Can anyone here speak latin?

I received this email from members of a progressive rock cover band I sometimes go to see locally. I do not have any idea what it means, and I’m sure it doesn’t mean anything profound, but I’m curious.

Would anyone be kind enough to translate this for me, or give some idea of what they are saying?

It’s mildly humorous. I got the general gist of it; I’m putting together a line-by-line translation for you now.

If someone beats me to it, so much the better.

I have always wanted to know how this phrase translates into Latin:

 "The difficult we do immediately; the impossible takes a little longer."

Can someone help? Anybody know the origin of the phrase?

There are many tranlsating dictionaries on the net, here is one that has Latin & lots of odd languages:

Latin kinda translates in various ways depending on who translates it.

My apologies for the delay; work-related matters convinced me to pay attention to them while I’m, y’know, at work.

LNO, thank you very much. This is great!:slight_smile:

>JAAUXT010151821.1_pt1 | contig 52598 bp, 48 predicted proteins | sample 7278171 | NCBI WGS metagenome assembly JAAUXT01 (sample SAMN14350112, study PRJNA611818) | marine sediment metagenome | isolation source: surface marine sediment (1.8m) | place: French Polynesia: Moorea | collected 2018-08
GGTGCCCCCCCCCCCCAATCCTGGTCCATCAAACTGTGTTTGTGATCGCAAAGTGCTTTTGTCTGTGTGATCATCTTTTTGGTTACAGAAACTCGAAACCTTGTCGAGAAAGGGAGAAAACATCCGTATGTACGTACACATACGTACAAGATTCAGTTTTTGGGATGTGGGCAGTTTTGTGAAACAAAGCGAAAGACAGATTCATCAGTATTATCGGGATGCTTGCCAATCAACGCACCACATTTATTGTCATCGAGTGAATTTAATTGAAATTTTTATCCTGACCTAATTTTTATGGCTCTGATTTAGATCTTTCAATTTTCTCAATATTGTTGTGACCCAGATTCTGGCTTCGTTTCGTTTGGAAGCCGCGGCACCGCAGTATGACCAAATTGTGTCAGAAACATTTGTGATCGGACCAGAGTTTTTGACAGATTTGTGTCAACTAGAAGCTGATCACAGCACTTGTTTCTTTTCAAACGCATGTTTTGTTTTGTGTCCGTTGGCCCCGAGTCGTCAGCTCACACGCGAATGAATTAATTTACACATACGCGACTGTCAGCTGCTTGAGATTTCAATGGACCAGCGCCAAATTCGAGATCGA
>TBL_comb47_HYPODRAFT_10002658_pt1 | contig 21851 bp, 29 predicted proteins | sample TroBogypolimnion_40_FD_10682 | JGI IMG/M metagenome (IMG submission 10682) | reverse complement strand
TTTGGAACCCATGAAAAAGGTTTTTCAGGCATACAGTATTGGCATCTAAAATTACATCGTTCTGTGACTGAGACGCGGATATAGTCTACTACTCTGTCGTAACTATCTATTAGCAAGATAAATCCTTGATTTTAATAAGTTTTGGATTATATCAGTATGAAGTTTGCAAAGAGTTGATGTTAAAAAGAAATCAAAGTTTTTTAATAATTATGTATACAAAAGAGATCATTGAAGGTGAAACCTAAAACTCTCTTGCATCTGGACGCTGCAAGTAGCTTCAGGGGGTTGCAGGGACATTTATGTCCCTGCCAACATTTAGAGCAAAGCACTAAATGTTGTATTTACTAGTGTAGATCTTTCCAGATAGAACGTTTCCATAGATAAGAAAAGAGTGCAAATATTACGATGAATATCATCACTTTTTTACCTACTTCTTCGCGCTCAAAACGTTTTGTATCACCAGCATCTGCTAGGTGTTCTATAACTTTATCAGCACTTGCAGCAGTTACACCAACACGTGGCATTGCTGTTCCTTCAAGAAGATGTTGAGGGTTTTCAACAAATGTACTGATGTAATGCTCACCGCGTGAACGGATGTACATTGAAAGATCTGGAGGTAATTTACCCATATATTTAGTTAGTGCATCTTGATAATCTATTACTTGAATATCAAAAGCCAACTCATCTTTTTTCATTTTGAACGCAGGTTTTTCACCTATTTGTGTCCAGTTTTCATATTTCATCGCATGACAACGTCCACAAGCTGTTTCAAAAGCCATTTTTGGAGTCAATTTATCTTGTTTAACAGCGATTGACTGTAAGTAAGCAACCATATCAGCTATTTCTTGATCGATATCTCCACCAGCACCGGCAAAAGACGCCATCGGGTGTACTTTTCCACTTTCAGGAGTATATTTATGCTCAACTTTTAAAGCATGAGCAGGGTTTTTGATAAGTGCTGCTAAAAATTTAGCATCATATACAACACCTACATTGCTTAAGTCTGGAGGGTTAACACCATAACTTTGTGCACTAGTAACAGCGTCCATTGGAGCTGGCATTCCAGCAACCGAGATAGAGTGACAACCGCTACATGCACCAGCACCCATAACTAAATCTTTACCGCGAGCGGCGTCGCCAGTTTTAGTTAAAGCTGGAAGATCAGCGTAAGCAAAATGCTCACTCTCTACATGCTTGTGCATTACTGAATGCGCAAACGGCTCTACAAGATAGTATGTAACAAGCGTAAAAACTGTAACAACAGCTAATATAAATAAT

The quotation is an alteration of a selection from Liber consolationis et Consilii (Book of consolation and counsel) by Albertano of Bresica, written in 1246. See the original Latin version

The body of knowledge here never ceases to amaze me.
thanks Biblio

BTW, Chaucer’s, Canterbury Tales–“The Tale of Melibee”
Is a close translation of Renaud de Louens’ Livre de Melibee et de Dame Prudence [after 1336] which is
itself a translation of Albertanus of Brescia’s Liber consolationis et consilii) [1246].

can be found at:

Oportet ministros manus lavare antequam latrinam relinquent

…but in the Marines they teach us not to piss on our hands.

Thank you, thank you, I’ll be here all night.

Quidquid latine dictum sit,altum viditur.

“Veni, vidi, vichysoise!”

antemeridian, uncle meridian, all the little meridians, u mistivus, I miss the bus… bah